Bryan Adams Schools Updates
May 4, 2015
Great Community, Great Schools
Bryan Adams Feeder Teacher Appreciation
Feeder Celebrations & Events
- BA Belles spring Show
- BA & Teaching Trust
- BA Biology Boot Camp
- Congratulations Gaston Student Alan Palacios
- Bryan Adams Senior Kati Nash Standout Student
- Poet Mike Gunn Visits Hill MS
- Career Day at Gill
- District Wide Chess Tournament at Hexter
- Kiest Family Fun Night
- Climate Survey, please complete by May 6th
- Junior League Grants due May 18, 2015
- Bryan Adams Career Day May 21st from 9:00 - 11:30 Seeking Volunteers
- Destination BA - May 6th at Hill MS
- BA Feeder Teacher Focus Group - 7th
- Hexter 5K 7 1k Run - May 9th
- Feeder Pattern Recruitment
Links for Feeder Use:
- BA Roaring Readers Volunteer Link
Dear Bryan Adams Feeder Teachers,
It is an honor to write a special note of appreciation to you. I have been extremely proud of our feeder pattern growth and development this year. Our 12 schools, serving 10,000 students, are growing stronger each month because of your dedication and hard work. Here are a few things I am especially grateful for:
- Thank you for taking time to plan lessons that are relevant and rigorous.
- Thank you for leading learning in fun and engaging ways.
- Thank you for stem-focused projects, balanced literacy, and of course, for remembering strong, aligned LOs and DOLs daily.
- Thank you for studying student data to differentiate and support all learner needs.
- Thank you for engaging in feedback conversations to continually improve your craft.
- Thank you for meeting with parents, leading clubs and attending events to support well-rounded student development.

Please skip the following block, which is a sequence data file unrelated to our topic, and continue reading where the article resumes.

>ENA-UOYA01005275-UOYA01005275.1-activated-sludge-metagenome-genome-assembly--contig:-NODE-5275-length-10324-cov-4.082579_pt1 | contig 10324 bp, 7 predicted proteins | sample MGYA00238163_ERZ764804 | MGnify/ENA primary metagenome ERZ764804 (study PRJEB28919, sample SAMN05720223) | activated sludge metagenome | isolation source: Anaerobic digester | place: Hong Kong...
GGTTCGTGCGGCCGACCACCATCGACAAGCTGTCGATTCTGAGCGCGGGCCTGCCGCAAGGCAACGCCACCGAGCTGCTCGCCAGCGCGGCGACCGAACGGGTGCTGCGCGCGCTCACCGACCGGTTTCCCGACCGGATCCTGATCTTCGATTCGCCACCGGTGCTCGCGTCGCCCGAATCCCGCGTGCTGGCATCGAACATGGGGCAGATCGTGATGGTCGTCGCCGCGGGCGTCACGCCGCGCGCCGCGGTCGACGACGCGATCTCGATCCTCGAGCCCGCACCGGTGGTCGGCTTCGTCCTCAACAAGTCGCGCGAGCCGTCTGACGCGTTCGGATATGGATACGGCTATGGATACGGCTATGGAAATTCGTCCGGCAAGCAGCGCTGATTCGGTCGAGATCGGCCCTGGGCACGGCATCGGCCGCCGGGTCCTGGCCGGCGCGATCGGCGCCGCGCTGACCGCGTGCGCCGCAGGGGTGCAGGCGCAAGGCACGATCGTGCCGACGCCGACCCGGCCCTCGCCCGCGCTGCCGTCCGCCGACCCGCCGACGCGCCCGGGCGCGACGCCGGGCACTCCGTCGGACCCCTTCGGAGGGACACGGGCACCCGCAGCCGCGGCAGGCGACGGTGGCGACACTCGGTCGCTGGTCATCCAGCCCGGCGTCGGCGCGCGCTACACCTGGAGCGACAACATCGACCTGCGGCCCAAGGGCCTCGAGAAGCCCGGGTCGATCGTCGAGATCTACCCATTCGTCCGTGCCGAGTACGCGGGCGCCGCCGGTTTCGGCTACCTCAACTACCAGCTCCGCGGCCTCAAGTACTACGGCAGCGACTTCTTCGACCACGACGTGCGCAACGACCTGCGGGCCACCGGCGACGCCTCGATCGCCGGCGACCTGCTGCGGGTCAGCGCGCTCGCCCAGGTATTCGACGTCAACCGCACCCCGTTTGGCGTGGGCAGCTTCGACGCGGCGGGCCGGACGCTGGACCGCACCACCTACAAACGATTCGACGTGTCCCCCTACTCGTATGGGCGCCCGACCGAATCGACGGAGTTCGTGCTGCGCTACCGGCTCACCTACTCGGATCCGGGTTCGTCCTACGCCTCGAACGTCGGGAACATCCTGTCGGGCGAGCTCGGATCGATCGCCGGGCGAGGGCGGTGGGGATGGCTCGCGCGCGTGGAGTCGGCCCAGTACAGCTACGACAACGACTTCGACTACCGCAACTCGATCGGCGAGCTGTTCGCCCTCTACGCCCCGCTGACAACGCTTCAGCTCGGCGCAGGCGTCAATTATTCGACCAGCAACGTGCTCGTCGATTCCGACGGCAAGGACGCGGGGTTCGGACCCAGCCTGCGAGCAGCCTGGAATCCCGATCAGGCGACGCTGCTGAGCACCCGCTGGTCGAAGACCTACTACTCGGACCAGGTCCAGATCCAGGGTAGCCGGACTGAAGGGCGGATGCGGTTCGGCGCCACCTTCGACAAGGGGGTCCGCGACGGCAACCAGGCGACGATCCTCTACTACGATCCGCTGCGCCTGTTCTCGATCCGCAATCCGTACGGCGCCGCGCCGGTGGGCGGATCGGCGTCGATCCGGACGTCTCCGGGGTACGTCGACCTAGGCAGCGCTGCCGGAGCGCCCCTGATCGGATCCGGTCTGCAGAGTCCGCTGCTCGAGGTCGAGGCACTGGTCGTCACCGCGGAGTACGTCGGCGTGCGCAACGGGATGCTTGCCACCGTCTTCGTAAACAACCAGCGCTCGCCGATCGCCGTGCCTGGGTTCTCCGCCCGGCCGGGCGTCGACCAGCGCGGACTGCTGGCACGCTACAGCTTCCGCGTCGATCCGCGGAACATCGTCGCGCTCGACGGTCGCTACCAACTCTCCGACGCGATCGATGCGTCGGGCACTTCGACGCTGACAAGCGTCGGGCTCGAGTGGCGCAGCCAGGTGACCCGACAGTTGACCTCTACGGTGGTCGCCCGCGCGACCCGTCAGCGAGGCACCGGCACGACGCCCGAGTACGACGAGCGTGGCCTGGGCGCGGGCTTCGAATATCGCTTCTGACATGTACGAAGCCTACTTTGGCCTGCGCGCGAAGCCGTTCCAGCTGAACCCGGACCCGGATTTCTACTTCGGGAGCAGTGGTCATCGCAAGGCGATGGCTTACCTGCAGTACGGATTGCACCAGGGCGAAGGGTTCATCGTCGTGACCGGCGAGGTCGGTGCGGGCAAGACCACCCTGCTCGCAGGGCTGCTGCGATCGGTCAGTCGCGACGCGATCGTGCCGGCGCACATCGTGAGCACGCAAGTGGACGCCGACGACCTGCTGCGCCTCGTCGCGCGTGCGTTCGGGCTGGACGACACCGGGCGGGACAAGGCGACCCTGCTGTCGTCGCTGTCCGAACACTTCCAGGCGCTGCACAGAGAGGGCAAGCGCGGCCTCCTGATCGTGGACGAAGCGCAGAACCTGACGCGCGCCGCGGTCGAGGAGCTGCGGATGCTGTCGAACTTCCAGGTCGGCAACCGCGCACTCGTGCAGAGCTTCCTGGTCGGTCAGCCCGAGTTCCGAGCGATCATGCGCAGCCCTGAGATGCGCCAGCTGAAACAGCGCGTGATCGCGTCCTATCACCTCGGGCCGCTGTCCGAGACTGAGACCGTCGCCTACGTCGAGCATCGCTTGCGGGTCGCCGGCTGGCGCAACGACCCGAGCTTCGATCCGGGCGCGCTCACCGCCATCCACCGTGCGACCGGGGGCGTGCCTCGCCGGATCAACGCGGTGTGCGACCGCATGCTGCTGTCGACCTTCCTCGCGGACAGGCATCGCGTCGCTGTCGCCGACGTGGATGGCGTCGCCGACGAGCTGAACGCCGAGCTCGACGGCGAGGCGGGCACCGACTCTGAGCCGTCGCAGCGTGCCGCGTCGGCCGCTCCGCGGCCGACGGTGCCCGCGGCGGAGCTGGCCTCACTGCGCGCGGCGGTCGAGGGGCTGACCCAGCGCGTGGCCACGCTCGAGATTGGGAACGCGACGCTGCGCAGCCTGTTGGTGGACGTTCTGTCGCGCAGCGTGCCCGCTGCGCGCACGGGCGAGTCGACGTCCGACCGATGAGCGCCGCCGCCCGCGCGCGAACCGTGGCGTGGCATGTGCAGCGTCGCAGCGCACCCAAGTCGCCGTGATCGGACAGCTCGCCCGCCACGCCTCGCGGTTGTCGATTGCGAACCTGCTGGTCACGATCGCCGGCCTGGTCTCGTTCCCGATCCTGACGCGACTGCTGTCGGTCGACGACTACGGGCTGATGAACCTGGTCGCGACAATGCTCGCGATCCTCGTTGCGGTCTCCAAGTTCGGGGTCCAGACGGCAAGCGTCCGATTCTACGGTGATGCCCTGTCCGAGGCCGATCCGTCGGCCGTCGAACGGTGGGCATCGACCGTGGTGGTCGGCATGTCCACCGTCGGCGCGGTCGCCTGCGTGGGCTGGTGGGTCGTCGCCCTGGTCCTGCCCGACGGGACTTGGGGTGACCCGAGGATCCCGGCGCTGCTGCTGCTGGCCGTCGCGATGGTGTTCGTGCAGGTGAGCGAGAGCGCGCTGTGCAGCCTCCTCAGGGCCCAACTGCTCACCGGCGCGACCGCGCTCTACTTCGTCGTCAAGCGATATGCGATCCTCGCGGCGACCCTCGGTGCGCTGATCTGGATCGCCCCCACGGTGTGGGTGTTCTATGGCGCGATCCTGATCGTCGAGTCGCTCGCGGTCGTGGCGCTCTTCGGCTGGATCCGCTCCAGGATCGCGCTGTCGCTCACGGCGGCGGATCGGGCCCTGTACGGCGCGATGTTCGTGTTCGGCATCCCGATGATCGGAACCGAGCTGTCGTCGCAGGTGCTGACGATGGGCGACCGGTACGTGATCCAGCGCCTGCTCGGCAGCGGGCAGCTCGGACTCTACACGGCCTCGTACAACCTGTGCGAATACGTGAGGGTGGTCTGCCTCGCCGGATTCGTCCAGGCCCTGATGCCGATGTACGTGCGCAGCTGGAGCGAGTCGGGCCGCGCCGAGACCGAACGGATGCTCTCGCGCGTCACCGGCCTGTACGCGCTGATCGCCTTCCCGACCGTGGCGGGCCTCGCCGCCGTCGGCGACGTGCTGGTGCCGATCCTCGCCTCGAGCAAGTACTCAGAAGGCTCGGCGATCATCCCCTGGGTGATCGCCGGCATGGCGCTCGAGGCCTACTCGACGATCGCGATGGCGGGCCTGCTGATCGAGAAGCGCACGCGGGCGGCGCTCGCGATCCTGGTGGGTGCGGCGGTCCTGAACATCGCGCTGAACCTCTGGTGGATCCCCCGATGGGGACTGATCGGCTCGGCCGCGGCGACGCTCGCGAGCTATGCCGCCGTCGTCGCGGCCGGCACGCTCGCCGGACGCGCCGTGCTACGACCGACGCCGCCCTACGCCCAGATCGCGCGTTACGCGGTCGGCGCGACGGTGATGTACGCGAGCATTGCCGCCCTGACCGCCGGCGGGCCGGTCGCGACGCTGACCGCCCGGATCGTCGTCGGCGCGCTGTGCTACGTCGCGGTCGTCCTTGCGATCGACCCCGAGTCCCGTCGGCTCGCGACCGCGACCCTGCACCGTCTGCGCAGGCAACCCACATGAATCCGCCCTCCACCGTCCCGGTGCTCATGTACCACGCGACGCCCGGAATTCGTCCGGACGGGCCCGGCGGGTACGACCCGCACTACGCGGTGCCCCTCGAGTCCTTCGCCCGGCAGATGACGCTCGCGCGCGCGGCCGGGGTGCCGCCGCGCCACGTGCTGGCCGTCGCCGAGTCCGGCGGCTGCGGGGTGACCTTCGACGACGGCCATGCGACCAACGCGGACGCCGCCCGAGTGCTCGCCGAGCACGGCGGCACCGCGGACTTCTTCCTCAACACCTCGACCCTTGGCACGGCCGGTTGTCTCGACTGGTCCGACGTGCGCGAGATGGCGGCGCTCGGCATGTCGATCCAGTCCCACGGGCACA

- Thank you for challenging and inspiring students by believing in them when they may doubt themselves.
- Thank you for holding high expectations for students and teaching the importance of striving for excellence.
- Thank you for leading after school tutoring and Saturday school.
- Thank you for attending job fairs and helping recruit and retain colleagues.
- Thank you for being innovators and problem-solvers.
- Thank you for carefully and thoughtfully preparing the foundation for our students as they become our future surgeons, architects, engineers, artists, scientists, writers, teachers, parents, and politicians.
Please know that your contributions are noticed and significant. Research is clear that the classroom teacher is the most important person impacting student academic success. This means that your work determines the future of our community, state and country. The quality of national security, global economy, health care/wellness, and certainly inspiration and hopefulness rests in your hands to nourish and develop through our students. Thank you for embracing this immense responsibility with such grace and optimism.
Bryan Adams Feeder
BA Belles Spring Show - A Huge Success!
Bryan Adams High School & Teaching Trust
Bryan Adams High School Biology Boot Camp
Poet Mike Gunn visits Hill Middle School
Ms. Rodriguez, our librarian, had a Celebration of Reading, Celebrating DIA, Day of the Child, Day of the Week, on Wednesday, April 29th in the Library. Mike Gunn, popular poet, from the Dallas/Fort Worth Area came to perform some of his poetry and speak to our students. The morning ended with a distribution of books for our students.
Bryan Adams Senior Kati Nash - Standout students: Sometimes the toughest lessons are learned outside the classroom -
Text from Lakewood Bubblelife:
For better for worse, for richer for poorer, in sickness and in health, no matter what, Bryan Adams High School senior Kati Nash is going to college. Growing up in a single-parent home, Nash is no stranger to financial struggle, which is why she is determined to earn a college degree to create a better life for herself. “It used to make me so upset,” Nash recalls, “because we had no money and all this stuff that needed to be fixed and paid off. We’ve always needed more than we have — not wanted more, needed more.”
During her senior year, Nash wanted two things: to be a cheerleader, which she accomplished and then funded by working part-time for East Dallas sculptor Frances Bagley, and to be accepted to college.
“Neither one of my parents went to college,” Nash explains, “and that’s why I’m pushing so hard to go to college. It’s always been my dream. My whole family has known that, although I don’t know if they knew that I was serious.”